It features former government officials, scholars, journalists, and citizens of Costa Rica, sharing their stories of a nation committed to peace, prosperity, and happiness.

Americans, especially, should watch this eye-opening Costa Rica documentary to learn how a small Caribbean nation is trying to combat the militarization of the planet while improving its own national standards.

Hombre de Fe Movie Poster with person in red shirt with name and number on back with gloved hands up in air

4. Hombre de Fe (2017)

In Hombre de Fe, uncover the inspiring story of Keylor Navas, a Costa Rican soccer player and goaltender.

From a rural and impoverished Costa Rican town, Navas rises to fame as one of the world’s elite soccer players – but not without heartache and homesickness.

In order to make it as a professional player and help his family financially, Navas lives alone in San Jose.

He faces many hurdles before his determination lands him on the Deportivo Saprissa team, one of the country’s best, and then on the Costa Rican national team.

Navas eventually goes on to play for Real Madrid, one of the world’s top football clubs.

For inspiring movies on Costa Rica athletes, Hombre de Fe shares a humbling story of family, faith, and persistence.

El Sonido de las Cosas or The Sound of Things movie poster with black and white image of person lying down but titled vertically

5. El Sonido de las Cosas | The Sound of Things (2016)

TW: suicide

In this Costa Rican film, Claudia, a young nurse who loves her job, struggles in the aftermath of her cousin’s suicide. 

She meanders through her day, hiding the truth, helping patients, and returning home to a quiet apartment.

She attends group therapy sessions with her grieving aunt, yet feels more comfortable with her own denial until she runs into an old friend – Santiago – in the hospital suffering in his own silence.

In this poignant character study, Claudia and Santiago’s history and emotional turmoil are delicately unfolded.

And as Claudia learns Santiago’s truth, she will be forced to confront the very emotions she’s been avoiding.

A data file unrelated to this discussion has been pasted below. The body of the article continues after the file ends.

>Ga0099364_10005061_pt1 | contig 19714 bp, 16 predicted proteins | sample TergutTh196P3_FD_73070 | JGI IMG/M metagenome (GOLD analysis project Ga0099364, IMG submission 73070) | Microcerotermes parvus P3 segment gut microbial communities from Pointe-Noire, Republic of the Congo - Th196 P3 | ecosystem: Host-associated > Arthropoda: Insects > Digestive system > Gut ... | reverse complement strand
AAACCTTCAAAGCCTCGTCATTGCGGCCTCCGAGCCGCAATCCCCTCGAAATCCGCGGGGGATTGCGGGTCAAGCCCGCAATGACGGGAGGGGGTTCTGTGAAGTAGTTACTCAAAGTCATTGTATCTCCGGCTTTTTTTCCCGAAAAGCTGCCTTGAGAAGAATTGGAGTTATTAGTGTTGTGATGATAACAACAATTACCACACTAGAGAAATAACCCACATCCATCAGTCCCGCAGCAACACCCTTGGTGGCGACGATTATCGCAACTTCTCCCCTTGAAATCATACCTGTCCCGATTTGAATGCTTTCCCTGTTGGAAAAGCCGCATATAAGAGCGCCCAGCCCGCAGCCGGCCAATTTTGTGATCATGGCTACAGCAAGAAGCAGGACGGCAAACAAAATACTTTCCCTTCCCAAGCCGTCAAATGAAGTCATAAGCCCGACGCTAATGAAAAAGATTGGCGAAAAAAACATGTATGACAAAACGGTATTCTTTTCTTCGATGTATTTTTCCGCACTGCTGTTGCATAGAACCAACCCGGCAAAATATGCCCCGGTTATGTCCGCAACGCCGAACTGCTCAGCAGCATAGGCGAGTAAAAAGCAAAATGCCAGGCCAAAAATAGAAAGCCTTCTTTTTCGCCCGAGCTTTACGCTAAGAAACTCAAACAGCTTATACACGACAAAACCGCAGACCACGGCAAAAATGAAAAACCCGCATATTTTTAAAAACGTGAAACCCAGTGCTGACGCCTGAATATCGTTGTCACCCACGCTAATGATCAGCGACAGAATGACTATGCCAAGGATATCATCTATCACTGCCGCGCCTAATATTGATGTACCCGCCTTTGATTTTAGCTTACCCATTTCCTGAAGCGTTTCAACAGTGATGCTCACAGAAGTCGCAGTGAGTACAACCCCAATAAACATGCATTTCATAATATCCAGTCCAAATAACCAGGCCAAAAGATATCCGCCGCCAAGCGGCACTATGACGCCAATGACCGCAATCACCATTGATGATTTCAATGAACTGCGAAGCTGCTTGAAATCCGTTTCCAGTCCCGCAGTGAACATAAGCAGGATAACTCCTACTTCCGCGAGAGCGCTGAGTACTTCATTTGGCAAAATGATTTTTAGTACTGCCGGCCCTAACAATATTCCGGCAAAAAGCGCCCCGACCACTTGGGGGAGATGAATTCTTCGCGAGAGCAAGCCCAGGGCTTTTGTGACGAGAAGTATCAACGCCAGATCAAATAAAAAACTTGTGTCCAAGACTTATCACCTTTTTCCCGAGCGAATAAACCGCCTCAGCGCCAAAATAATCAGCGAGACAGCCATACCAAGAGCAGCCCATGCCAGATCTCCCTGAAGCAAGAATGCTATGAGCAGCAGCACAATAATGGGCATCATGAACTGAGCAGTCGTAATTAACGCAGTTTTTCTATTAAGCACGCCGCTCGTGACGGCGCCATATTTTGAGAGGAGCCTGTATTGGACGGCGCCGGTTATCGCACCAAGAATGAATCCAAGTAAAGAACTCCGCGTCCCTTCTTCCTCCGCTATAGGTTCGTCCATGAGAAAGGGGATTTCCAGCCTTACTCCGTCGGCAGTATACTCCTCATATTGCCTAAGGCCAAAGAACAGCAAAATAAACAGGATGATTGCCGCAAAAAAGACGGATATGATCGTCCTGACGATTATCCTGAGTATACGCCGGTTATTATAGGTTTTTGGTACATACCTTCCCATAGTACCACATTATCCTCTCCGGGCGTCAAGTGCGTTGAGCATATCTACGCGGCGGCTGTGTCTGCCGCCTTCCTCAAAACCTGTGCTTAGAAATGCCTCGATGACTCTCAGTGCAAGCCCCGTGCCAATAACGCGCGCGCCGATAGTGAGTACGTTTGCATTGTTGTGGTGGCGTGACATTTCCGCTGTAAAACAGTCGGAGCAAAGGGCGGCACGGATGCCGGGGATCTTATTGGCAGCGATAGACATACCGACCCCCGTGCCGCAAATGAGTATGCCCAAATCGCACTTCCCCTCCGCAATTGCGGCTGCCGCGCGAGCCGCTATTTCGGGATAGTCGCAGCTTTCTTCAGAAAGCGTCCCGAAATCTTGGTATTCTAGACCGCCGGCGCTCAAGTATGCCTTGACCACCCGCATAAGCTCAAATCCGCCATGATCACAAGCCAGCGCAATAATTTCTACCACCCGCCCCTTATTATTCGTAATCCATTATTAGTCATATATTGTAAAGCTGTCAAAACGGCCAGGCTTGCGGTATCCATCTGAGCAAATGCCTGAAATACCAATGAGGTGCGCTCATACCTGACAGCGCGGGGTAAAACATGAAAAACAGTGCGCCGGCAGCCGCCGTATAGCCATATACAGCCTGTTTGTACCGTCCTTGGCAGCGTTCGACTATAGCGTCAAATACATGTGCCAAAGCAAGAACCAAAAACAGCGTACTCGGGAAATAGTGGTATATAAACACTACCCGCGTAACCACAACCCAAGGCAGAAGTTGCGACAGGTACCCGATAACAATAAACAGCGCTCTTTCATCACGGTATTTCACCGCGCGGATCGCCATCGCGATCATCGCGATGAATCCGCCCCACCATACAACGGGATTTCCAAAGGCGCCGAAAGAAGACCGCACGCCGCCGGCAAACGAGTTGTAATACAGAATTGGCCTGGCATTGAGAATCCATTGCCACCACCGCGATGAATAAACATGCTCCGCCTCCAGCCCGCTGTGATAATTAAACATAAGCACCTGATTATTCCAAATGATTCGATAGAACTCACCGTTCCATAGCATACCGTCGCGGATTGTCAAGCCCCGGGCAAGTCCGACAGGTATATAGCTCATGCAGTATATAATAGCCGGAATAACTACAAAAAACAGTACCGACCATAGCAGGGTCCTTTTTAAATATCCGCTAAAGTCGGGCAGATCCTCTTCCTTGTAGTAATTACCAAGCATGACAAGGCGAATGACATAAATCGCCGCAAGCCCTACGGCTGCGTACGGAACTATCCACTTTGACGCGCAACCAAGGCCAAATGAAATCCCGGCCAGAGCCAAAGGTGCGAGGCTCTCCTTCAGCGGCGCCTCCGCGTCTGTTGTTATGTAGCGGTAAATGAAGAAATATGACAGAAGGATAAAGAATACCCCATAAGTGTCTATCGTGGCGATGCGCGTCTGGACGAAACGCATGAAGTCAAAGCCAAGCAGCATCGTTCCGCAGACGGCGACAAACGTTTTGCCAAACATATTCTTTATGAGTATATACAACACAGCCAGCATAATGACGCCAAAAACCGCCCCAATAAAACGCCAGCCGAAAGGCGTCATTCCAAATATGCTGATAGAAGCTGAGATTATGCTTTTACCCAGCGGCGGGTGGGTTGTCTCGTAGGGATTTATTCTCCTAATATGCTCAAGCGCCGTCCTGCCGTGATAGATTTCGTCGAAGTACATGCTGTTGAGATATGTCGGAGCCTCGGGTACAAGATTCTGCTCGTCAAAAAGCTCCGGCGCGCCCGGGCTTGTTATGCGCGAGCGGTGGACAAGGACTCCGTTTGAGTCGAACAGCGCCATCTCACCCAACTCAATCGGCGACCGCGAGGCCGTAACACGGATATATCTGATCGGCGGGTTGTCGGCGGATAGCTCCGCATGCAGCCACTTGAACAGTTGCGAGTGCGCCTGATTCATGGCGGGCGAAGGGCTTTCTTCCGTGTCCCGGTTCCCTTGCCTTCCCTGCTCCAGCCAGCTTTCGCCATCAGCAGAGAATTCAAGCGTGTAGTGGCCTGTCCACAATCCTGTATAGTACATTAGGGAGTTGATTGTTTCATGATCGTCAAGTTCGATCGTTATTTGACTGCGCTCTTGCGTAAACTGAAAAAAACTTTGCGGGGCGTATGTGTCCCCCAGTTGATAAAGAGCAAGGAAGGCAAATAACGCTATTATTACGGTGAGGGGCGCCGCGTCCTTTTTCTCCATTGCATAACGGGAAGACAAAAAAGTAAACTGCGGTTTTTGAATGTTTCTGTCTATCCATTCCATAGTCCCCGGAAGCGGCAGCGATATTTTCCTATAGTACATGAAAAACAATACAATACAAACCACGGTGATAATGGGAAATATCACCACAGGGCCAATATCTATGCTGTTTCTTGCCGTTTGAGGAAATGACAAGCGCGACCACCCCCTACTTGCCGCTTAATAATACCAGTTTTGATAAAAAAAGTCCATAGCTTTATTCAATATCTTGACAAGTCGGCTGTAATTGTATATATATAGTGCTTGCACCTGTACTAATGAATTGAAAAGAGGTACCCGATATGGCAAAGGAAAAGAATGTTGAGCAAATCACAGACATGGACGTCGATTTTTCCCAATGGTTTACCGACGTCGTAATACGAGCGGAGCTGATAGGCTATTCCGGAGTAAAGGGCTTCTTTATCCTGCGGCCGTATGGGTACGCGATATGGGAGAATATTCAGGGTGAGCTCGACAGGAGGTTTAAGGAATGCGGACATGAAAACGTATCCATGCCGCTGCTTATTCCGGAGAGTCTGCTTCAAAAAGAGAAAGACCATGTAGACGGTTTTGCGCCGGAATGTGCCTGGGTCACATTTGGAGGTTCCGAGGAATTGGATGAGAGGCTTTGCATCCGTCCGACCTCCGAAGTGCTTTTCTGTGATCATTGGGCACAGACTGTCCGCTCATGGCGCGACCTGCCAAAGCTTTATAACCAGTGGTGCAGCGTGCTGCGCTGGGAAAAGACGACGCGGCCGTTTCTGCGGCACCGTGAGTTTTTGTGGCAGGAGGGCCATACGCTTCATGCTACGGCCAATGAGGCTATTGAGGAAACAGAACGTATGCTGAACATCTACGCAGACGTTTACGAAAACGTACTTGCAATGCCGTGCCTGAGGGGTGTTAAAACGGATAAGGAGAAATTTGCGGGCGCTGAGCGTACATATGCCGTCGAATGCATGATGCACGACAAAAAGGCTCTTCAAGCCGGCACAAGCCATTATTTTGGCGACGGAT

Caribe Film Poster with two men and two women's faces over jungle landscape

6. Caribe (2004)

For more dramatic Costa Rica movies, Caribe handles the threats to a couple’s livelihood and relationship.

Vincente and Abigail run a banana plantation on the Costa Rican Caribbean coast.

Abigail’s young and beautiful half-sister Irene – whom Abigail had never heard of – arrives to introduce herself.

Amidst the temptation Vincente feels, he is also dealing with the fall of banana prices and an off-shore drilling company’s tempting offer to move in on the beautiful coast.

As Vincente finds himself in the middle of each struggle, will he give out to corporate greed, save his plantation, and avoid temptation?

Princesas Rojas Movie Poster with image of just hair with bangs on red and orange background

7. Princesas Rojas | Red Princess (2013)

Red Princess is one of the lesser-known Costa Rica films, yet it deals with the incredibly important cultural history of Central America.

It follows a young girl who is exiled twice: first from her country, then by her family.

In the 1980s, Claudia, along with her sister and parents, escape back to their home in Costa Rica after joining the Sandinista Revolution in Nicaragua.

To keep safe, their father has asked them to reveal nothing.

Claudia has a rebellious side, though, and she much prefers the songs from her Sandinista days to the religious choir she is forced to join.